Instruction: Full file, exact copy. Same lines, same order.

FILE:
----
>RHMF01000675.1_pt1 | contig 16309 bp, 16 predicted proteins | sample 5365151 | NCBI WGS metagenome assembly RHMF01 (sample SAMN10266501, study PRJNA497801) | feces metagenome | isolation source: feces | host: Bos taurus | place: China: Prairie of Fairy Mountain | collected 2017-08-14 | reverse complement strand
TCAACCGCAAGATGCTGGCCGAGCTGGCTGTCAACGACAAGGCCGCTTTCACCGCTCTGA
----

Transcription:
>RHMF01000675.1_pt1 | contig 16309 bp, 16 predicted proteins | sample 5365151 | NCBI WGS metagenome assembly RHMF01 (sample SAMN10266501, study PRJNA497801) | feces metagenome | isolation source: feces | host: Bos taurus | place: China: Prairie of Fairy Mountain | collected 2017-08-14 | reverse complement strand
TCAACCGCAAGATGCTGGCCGAGCTGGCTGTCAACGACAAGGCCGCTTTCACCGCTCTGA